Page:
English Exceptional and Large Cut Steel and Ebony Corkscrew
English Exceptional and Large Cut Steel and Ebony Corkscrew
English Exceptional and Large Cut Steel and Ebony Corkscrew
English Exceptional and Large Cut Steel and Ebony Corkscrew
English Exceptional and Large Cut Steel and Ebony Corkscrew
English Exceptional and Large Cut Steel and Ebony Corkscrew

English Exceptional and Large Cut Steel and Ebony Corkscrew

1800 to 1900 England

Offered by Finch & Co

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An English Exceptional and Large Cut Steel and Ebony Corkscrew with Fluted Wire Helix the Handle Fitted with a Badger Hair Brush
Perhaps made for display at the 1851 Great Exhibition
Mid 19th Century

Size: 27.5cm high, 20cm wide - 10¾ ins high, 8 ins wide
Corkscrews came into use many centuries after the original cultivation of the vine. Their origin is shrouded in mystery and myth; such as that of the god Bacchus forging before a raging fire, a wire to imitate the curling tendril of a vine. No inventor is known, but it is thought that the idea may have come from the worm associated with bullet extractors for firearms around 1630. It is mentioned in a commission of 1631 ‘Gun Maker’s Rates’ drawn up under Charles I as an accessory supplied with muskets, firelock and horseman's pistols, harquebuzes and carabines, and these worms continued to be used for muzzle loading firearms until the 19th century. Indeed, the steel toy manufacturers of Birmingham such as Robert Jones & Son who registered the first design for a corkscrew in October 1840, are known to have produced both gun-barrel screws and corkscrews.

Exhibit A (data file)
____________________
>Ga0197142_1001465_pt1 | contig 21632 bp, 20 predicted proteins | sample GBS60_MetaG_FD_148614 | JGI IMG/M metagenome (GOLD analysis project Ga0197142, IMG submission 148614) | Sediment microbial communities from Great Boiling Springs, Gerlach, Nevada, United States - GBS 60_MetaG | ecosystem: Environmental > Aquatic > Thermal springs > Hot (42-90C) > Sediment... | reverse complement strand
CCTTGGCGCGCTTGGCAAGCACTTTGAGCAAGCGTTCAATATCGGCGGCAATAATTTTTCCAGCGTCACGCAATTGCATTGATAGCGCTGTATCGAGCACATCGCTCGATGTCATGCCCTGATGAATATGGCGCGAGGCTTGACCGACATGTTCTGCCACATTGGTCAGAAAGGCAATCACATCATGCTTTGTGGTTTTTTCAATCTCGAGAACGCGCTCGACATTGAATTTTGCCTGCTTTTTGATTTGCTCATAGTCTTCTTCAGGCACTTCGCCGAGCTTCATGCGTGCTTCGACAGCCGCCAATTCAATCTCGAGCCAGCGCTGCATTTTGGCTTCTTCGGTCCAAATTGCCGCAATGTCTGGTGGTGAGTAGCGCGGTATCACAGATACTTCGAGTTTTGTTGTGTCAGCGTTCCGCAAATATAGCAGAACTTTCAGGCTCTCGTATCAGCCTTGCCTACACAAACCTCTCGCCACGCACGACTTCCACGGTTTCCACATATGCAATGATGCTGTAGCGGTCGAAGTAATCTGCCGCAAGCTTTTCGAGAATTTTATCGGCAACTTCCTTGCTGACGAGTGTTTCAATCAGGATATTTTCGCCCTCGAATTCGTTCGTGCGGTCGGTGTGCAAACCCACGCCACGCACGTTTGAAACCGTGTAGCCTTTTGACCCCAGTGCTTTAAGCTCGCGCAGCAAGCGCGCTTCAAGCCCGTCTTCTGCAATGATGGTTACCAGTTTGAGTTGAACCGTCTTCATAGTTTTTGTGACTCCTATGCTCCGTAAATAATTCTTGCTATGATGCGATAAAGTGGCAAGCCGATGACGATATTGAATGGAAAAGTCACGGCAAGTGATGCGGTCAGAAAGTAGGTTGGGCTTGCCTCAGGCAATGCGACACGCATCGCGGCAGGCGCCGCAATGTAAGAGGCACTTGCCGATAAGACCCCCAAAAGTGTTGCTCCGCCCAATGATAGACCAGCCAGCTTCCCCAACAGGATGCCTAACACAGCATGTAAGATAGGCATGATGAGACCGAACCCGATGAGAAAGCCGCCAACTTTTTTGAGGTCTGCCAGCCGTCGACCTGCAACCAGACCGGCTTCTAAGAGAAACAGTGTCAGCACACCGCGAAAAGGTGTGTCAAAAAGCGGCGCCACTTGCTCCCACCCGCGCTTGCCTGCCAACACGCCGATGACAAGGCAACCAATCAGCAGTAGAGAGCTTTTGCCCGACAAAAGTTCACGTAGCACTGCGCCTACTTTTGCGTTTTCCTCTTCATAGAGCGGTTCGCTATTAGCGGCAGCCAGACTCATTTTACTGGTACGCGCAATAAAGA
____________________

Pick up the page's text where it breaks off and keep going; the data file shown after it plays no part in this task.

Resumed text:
The corkscrew may have been an English invention due in part to the nation’s preference for old fine wines. Historically these were matured entirely in casks, but later came to be aged in bottles. The earliest known reference to a ‘steel worme used for drawing corks out of bottles’, is in 1681, but it would seem such an instrument was in use for some time before that. In the ‘Treatise of Cider’ of 1676 J. Worlidge recommends bottling as the only way to keep cider and describes the binning of tightly-corked bottles on their sides. So in all probability corkscrews were first invented for use with the juice of the apple, and not that of the grape.
Medium
Ebony, Badger Hair, Steel
Finch & Co

Finch & Co
Suite No 744
2 Old Brompton Road
London
SW7 3DQ
England

+44 (0)20-7413 9937
+44 (0)7836 684133
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